- The Americas region showed strikingly similar patterns, with age group-based patterns of total cholesterol in females and males were remarkably similar among three countries of the Americas (Brazil, Canada, and the United States).
- Differences by sex held steady in most countries, with total cholesterol and LDL cholesterol levels peaking in males between ages 40-49 years, roughly a decade earlier than females’ peak at ages 50-59 years. Yet, a higher proportion of females than males had rates of LDL cholesterol levels at or above 4.91 mmol/L, a level the WHO considers highly elevated, in all but four countries (Brazil, Saudi Arabia, Spain and UAE). In every country except India, total cholesterol levels among females were highest in the 50-59-year age group.
- North Macedonia had the highest proportions of LDL cholesterol results greater than 4.91 mmol/L (>190 mg/dL) for both females (9.9%) and males (8.7%).
The authors speculate that the country-based variations in test results may reflect different “cultural dietary and physical activity patterns,” economic conditions and access to lipid testing and treatment. The authors also cite the possible role of genetic differences between countries and give the example of familial hypercholesterolemia (FH). FH is an inherited genetic disorder that causes dangerously elevated levels of LDL cholesterol and is estimated to affect 30 million people worldwide, with significant variability in prevalence across countries.
The study involved lipid testing performed by 9 laboratories that are members of the Global Diagnostics Network, a strategic working group of 12 laboratories organized in 2018 by USA-based Quest Diagnostics, the leading U.S. provider of laboratory services, to improve global laboratory innovation, insights and quality. The members (study country) participating in the study include Healius (Austraila), DASA (Brazil), Life Labs (Canada), Strand Life Sciences (India), LSI Medience (Japan), GC Labs (Republic of Korea), Al Borg Diagnostics (Saudi Arabia), SYNLAB (Austria, Germany, North Macedonia, Slovakia, Spain, Switzerland, Turkey, United Arab Emirates, and the United Kingdom) and Quest Diagnostics (United States). Data was deidentified and aggregated by participating laboratory prior to analysis.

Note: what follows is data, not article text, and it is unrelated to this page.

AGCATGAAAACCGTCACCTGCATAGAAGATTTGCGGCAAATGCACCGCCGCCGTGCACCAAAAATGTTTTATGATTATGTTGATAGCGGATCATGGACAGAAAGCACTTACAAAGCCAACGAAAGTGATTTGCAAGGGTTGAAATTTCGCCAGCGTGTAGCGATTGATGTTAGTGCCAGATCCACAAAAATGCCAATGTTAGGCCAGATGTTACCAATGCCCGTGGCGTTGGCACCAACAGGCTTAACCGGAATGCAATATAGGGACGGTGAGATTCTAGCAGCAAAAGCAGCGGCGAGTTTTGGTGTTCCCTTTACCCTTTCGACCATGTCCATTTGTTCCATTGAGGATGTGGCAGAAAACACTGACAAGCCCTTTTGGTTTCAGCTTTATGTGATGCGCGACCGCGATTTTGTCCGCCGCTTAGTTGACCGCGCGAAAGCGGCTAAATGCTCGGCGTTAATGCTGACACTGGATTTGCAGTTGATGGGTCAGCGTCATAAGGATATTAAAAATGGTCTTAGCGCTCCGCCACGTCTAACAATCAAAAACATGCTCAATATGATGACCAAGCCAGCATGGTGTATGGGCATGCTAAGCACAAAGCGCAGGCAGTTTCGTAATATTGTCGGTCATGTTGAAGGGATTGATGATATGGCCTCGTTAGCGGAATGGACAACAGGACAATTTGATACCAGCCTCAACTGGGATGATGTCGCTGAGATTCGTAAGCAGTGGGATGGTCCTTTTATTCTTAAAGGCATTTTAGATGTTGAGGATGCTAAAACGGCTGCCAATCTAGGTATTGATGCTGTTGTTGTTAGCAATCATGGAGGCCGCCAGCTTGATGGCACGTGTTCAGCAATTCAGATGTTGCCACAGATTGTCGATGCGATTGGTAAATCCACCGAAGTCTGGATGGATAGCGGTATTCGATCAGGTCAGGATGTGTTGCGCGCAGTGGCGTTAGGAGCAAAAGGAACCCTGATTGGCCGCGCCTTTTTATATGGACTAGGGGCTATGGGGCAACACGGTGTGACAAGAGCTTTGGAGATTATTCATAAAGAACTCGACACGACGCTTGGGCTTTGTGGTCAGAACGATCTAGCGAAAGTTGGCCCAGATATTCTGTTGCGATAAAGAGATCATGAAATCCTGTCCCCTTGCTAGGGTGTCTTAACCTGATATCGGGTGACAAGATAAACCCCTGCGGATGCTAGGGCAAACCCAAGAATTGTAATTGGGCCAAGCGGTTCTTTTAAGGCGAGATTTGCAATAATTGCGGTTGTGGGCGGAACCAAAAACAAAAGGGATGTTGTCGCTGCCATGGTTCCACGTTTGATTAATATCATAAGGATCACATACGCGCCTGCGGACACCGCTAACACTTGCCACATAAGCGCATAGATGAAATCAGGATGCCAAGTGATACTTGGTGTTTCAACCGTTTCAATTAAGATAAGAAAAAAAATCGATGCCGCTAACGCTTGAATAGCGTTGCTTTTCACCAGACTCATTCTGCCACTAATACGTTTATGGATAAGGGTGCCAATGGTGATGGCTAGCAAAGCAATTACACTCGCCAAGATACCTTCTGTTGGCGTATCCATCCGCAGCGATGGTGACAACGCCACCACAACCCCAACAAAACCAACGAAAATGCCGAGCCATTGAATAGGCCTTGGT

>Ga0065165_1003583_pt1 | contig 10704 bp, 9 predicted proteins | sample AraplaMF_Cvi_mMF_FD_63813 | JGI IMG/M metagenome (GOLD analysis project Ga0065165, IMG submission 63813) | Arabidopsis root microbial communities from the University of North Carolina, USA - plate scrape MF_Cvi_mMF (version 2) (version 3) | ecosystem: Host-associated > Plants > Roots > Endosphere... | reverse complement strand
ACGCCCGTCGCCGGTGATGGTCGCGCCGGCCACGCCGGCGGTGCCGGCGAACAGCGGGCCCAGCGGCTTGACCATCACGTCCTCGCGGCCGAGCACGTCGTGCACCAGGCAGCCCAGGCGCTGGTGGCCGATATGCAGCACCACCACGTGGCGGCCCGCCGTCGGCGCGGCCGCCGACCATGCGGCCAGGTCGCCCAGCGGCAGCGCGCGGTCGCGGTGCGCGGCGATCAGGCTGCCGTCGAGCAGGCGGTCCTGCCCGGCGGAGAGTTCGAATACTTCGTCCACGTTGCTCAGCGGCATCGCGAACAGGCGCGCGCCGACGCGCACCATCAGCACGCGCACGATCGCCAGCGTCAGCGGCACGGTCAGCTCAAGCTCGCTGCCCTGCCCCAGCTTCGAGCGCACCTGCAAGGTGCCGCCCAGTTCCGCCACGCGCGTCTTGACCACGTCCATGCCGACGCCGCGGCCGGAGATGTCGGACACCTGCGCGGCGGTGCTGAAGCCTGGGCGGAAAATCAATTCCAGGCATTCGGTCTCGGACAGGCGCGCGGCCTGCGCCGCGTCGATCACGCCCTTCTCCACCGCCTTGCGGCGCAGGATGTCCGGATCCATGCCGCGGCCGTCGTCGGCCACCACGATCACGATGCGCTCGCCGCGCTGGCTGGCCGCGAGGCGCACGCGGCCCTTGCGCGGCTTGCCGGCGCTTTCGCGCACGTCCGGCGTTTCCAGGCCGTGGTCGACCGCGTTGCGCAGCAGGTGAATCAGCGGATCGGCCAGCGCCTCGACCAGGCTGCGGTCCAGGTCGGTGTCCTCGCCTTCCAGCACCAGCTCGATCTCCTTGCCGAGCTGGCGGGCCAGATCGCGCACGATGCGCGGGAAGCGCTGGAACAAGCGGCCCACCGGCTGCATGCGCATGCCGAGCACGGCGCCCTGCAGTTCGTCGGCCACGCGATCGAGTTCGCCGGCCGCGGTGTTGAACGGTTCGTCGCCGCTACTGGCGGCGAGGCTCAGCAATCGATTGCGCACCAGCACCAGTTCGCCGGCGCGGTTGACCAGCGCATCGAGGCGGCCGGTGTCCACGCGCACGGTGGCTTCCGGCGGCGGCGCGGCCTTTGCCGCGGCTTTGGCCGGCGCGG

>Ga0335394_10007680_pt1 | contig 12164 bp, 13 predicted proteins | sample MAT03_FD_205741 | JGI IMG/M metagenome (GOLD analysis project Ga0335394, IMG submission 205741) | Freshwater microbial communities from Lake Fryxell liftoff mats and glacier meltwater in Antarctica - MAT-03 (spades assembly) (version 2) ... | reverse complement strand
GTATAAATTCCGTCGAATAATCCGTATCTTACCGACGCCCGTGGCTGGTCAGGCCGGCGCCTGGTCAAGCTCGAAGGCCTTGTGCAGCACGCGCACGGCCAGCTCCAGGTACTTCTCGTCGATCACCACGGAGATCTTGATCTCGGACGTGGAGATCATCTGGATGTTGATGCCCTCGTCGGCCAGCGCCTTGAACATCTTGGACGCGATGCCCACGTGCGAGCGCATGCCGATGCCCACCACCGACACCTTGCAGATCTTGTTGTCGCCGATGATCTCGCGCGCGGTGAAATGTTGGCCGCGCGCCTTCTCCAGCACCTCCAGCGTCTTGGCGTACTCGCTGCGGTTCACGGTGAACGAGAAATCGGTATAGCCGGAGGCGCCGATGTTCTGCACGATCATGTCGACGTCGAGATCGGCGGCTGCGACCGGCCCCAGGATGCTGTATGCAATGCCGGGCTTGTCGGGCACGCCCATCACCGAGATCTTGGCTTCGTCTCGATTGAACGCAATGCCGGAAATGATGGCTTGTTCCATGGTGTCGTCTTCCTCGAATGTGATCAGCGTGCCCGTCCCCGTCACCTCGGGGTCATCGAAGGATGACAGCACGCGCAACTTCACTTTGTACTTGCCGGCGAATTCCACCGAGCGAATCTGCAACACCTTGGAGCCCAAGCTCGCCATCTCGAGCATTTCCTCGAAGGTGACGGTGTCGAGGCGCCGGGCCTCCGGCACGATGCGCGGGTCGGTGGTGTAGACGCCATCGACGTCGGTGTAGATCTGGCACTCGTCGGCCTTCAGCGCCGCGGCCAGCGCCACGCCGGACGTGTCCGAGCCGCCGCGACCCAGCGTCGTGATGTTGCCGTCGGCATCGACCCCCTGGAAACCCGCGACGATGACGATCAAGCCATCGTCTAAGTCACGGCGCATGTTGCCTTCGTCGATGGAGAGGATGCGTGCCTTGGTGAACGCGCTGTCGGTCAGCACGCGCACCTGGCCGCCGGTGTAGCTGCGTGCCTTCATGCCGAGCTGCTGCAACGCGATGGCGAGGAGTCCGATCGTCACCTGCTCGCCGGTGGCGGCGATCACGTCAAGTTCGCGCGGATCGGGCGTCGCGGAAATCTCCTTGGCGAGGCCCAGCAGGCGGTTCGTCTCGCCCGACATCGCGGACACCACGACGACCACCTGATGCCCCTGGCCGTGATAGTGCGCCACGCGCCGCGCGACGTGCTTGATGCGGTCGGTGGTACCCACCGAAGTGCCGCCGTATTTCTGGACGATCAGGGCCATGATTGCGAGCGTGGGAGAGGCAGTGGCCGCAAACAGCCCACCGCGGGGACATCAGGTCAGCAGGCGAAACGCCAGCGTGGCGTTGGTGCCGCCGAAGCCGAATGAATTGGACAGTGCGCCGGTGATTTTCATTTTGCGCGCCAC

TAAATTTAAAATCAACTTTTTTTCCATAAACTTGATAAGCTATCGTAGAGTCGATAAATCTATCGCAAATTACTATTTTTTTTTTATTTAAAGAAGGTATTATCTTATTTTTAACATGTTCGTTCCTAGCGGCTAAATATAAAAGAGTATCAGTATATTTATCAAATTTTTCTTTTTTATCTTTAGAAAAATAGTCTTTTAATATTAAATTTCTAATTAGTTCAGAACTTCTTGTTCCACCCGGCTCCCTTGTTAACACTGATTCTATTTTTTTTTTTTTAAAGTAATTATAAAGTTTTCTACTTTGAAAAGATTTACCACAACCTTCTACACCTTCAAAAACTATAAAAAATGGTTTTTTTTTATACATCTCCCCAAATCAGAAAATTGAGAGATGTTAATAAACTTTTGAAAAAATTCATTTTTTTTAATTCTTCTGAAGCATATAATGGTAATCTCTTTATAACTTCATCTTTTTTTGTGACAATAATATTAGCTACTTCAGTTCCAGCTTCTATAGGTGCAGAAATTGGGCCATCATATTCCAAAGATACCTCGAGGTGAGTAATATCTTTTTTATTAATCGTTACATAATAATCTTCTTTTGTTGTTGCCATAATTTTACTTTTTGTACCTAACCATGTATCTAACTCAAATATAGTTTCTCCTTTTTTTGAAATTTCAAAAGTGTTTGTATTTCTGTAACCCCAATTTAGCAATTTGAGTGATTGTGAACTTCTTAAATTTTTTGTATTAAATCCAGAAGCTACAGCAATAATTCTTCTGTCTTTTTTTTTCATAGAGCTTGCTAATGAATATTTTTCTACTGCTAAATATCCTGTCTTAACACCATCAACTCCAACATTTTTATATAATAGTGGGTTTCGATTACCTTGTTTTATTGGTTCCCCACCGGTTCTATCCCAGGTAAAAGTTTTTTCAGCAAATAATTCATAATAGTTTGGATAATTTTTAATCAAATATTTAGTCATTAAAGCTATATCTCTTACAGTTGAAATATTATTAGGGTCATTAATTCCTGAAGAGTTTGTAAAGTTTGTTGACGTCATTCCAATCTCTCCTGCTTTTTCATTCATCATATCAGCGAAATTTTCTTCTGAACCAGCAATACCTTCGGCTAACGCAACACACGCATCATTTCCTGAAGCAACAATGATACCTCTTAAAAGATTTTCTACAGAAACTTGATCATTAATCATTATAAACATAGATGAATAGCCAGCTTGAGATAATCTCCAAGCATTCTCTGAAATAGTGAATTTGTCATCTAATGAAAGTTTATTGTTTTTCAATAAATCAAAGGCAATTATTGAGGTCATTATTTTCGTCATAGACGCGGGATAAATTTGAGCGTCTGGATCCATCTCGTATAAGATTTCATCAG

“The GDN study is important for demonstrating what has long been suspected: that cardiovascular disease is an urgent public health problem in multiple countries, not just the U.S.A., and cultural and genetic factors likely contribute to development of this largely preventable disease,” said co-author Harvey W. Kaufman, MD, senior medical director, Quest Diagnostics. “We hope our study ignites greater focus of public health resources on the global problem of cardiometabolic disorders.”
“LifeLabs is proud to participate in this ambitious research effort to illuminate trends in cardiovascular disease in multiple countries,” said Lawrence Mahan, Senior Vice President of Business and Consumer Markets, “This study by the Quest Diagnostics-led Global Diagnostic Network will help clinicians, biopharmaceutical companies and policy experts better understand where to target their public health, drug and diagnostics development and patient care resources to reduce the global burden of cardiovascular disease.”